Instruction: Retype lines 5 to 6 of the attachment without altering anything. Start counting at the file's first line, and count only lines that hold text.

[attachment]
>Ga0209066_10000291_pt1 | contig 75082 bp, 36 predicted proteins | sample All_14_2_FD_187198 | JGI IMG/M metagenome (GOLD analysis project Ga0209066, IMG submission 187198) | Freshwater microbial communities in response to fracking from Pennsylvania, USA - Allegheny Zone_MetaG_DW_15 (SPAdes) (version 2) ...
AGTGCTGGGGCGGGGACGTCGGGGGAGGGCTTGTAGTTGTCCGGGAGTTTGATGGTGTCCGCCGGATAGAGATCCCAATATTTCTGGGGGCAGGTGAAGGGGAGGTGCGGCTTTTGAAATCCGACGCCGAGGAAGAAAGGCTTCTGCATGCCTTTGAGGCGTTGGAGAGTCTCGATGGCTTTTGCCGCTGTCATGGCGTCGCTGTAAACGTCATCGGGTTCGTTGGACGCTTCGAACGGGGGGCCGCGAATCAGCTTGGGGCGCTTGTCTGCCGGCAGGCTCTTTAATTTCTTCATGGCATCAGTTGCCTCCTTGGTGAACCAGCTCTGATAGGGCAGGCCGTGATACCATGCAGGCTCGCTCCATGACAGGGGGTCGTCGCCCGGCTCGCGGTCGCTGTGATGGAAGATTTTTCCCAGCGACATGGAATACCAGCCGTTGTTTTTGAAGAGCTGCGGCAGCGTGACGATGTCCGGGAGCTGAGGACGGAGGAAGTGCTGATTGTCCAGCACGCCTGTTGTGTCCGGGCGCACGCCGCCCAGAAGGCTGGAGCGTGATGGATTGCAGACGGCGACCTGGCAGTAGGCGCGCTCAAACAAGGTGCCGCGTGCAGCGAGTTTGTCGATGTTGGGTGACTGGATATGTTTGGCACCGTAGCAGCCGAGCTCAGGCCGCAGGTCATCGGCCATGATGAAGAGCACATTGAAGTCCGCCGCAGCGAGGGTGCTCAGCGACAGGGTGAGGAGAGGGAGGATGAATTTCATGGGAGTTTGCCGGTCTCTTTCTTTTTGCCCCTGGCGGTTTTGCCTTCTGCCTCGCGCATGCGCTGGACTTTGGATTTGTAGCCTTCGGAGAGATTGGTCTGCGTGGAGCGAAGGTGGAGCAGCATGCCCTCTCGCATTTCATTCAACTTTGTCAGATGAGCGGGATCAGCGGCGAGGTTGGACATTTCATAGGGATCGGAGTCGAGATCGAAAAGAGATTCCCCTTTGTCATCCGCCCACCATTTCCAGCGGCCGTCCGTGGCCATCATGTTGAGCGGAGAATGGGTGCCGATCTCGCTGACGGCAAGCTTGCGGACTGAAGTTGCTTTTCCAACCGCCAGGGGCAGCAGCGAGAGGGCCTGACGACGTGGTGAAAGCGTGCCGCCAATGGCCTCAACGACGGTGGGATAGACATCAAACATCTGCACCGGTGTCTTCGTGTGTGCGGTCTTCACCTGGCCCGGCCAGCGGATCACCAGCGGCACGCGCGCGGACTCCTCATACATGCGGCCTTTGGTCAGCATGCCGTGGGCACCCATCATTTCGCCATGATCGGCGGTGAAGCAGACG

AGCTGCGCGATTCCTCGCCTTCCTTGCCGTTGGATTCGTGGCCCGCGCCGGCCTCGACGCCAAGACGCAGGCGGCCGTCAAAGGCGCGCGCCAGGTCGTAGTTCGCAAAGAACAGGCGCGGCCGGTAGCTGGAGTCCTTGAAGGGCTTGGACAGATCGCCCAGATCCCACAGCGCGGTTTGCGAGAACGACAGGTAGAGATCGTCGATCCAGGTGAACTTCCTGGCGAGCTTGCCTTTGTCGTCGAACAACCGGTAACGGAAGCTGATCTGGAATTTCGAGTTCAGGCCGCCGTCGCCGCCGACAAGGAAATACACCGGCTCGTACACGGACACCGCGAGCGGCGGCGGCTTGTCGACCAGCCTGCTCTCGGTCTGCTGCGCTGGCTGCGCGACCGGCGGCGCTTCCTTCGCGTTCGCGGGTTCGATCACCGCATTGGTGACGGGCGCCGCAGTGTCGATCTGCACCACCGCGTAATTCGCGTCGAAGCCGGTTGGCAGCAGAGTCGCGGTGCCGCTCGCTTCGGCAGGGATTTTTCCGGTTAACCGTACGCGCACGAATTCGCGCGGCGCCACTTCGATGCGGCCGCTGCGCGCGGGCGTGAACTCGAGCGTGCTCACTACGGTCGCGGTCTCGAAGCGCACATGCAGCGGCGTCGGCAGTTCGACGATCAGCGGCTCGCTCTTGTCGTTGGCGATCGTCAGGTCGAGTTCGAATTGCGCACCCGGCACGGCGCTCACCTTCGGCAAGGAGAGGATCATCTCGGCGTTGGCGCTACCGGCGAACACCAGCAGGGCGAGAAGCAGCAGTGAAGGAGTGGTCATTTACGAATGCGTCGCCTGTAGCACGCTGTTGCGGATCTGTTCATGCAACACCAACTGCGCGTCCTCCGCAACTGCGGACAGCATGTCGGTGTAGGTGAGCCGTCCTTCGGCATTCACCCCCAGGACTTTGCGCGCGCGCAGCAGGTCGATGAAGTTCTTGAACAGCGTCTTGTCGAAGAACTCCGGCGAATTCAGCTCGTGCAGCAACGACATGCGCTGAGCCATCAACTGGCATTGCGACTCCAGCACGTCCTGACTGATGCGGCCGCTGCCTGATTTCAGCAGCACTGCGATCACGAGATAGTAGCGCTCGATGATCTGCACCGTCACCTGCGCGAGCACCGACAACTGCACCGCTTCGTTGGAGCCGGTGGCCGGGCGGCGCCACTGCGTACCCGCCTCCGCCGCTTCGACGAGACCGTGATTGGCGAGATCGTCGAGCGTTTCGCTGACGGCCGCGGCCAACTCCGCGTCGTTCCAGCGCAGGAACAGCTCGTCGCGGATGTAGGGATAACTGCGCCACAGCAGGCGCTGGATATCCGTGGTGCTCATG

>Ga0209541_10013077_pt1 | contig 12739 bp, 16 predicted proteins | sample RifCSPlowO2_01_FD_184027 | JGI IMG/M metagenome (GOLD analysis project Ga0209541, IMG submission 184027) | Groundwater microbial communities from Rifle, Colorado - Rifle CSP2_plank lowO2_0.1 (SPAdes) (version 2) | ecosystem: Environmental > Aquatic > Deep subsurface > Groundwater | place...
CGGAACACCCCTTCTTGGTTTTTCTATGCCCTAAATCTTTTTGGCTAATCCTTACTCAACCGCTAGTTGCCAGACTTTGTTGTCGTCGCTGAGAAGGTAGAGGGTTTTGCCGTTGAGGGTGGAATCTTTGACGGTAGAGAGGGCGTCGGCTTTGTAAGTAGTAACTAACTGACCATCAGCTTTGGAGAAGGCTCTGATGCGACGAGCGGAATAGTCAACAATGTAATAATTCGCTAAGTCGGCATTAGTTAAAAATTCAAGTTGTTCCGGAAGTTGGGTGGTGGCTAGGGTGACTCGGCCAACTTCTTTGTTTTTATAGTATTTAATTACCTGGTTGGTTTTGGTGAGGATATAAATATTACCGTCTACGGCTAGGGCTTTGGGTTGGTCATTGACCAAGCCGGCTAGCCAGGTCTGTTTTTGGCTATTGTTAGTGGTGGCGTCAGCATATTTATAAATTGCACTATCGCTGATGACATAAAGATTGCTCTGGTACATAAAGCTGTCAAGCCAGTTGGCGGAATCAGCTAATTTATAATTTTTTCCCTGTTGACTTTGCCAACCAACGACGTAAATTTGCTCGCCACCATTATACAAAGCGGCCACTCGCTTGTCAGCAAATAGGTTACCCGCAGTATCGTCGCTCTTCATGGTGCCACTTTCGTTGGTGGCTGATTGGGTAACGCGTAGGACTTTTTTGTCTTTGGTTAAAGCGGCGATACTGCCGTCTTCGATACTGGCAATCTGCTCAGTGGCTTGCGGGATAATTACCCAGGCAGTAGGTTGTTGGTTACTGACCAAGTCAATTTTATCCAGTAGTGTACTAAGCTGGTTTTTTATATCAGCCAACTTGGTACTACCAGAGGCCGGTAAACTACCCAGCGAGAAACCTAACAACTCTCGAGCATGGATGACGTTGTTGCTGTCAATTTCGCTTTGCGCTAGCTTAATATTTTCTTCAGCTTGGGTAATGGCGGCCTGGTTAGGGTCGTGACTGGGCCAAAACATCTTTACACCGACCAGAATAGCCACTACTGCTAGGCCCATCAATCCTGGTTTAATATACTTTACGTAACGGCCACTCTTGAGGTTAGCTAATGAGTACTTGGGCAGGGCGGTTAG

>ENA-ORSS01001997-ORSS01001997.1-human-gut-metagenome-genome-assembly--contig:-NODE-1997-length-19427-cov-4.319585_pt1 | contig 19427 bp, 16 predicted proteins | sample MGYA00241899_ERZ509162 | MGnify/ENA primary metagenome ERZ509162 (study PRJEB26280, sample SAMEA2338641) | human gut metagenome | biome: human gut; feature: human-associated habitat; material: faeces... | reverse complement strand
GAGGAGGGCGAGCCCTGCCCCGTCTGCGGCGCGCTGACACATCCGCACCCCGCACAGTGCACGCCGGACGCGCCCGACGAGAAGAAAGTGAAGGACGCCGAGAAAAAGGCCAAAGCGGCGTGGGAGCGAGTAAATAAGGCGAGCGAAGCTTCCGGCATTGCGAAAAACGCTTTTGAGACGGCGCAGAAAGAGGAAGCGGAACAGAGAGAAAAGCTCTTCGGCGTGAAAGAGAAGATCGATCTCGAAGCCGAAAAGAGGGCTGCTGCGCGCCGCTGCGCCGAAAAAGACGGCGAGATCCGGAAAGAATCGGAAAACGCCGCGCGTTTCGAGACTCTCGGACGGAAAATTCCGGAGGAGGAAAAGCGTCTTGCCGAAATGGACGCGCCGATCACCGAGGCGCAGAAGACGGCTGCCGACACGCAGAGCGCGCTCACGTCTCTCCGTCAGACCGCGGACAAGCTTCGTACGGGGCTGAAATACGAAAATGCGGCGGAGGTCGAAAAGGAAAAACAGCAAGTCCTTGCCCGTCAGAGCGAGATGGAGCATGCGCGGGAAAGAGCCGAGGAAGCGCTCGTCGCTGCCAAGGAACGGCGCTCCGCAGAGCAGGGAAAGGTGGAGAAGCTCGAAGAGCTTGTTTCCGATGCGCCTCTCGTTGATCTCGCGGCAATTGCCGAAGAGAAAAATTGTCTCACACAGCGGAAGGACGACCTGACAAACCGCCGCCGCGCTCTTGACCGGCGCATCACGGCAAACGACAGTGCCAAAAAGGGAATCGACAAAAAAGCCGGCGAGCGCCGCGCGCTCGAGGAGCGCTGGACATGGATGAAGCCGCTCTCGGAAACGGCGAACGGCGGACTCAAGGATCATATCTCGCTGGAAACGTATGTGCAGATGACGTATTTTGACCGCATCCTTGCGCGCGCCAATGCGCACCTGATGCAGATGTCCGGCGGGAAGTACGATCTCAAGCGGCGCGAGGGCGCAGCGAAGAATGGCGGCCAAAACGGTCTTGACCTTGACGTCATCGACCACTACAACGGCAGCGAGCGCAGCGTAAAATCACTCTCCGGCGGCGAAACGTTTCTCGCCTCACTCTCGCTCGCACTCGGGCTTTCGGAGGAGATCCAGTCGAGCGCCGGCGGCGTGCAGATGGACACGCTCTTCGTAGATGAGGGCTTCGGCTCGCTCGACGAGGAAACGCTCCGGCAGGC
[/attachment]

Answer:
CGGAACACCCCTTCTTGGTTTTTCTATGCCCTAAATCTTTTTGGCTAATCCTTACTCAACCGCTAGTTGCCAGACTTTGTTGTCGTCGCTGAGAAGGTAGAGGGTTTTGCCGTTGAGGGTGGAATCTTTGACGGTAGAGAGGGCGTCGGCTTTGTAAGTAGTAACTAACTGACCATCAGCTTTGGAGAAGGCTCTGATGCGACGAGCGGAATAGTCAACAATGTAATAATTCGCTAAGTCGGCATTAGTTAAAAATTCAAGTTGTTCCGGAAGTTGGGTGGTGGCTAGGGTGACTCGGCCAACTTCTTTGTTTTTATAGTATTTAATTACCTGGTTGGTTTTGGTGAGGATATAAATATTACCGTCTACGGCTAGGGCTTTGGGTTGGTCATTGACCAAGCCGGCTAGCCAGGTCTGTTTTTGGCTATTGTTAGTGGTGGCGTCAGCATATTTATAAATTGCACTATCGCTGATGACATAAAGATTGCTCTGGTACATAAAGCTGTCAAGCCAGTTGGCGGAATCAGCTAATTTATAATTTTTTCCCTGTTGACTTTGCCAACCAACGACGTAAATTTGCTCGCCACCATTATACAAAGCGGCCACTCGCTTGTCAGCAAATAGGTTACCCGCAGTATCGTCGCTCTTCATGGTGCCACTTTCGTTGGTGGCTGATTGGGTAACGCGTAGGACTTTTTTGTCTTTGGTTAAAGCGGCGATACTGCCGTCTTCGATACTGGCAATCTGCTCAGTGGCTTGCGGGATAATTACCCAGGCAGTAGGTTGTTGGTTACTGACCAAGTCAATTTTATCCAGTAGTGTACTAAGCTGGTTTTTTATATCAGCCAACTTGGTACTACCAGAGGCCGGTAAACTACCCAGCGAGAAACCTAACAACTCTCGAGCATGGATGACGTTGTTGCTGTCAATTTCGCTTTGCGCTAGCTTAATATTTTCTTCAGCTTGGGTAATGGCGGCCTGGTTAGGGTCGTGACTGGGCCAAAACATCTTTACACCGACCAGAATAGCCACTACTGCTAGGCCCATCAATCCTGGTTTAATATACTTTACGTAACGGCCACTCTTGAGGTTAGCTAATGAGTACTTGGGCAGGGCGGTTAG

>ENA-ORSS01001997-ORSS01001997.1-human-gut-metagenome-genome-assembly--contig:-NODE-1997-length-19427-cov-4.319585_pt1 | contig 19427 bp, 16 predicted proteins | sample MGYA00241899_ERZ509162 | MGnify/ENA primary metagenome ERZ509162 (study PRJEB26280, sample SAMEA2338641) | human gut metagenome | biome: human gut; feature: human-associated habitat; material: faeces... | reverse complement strand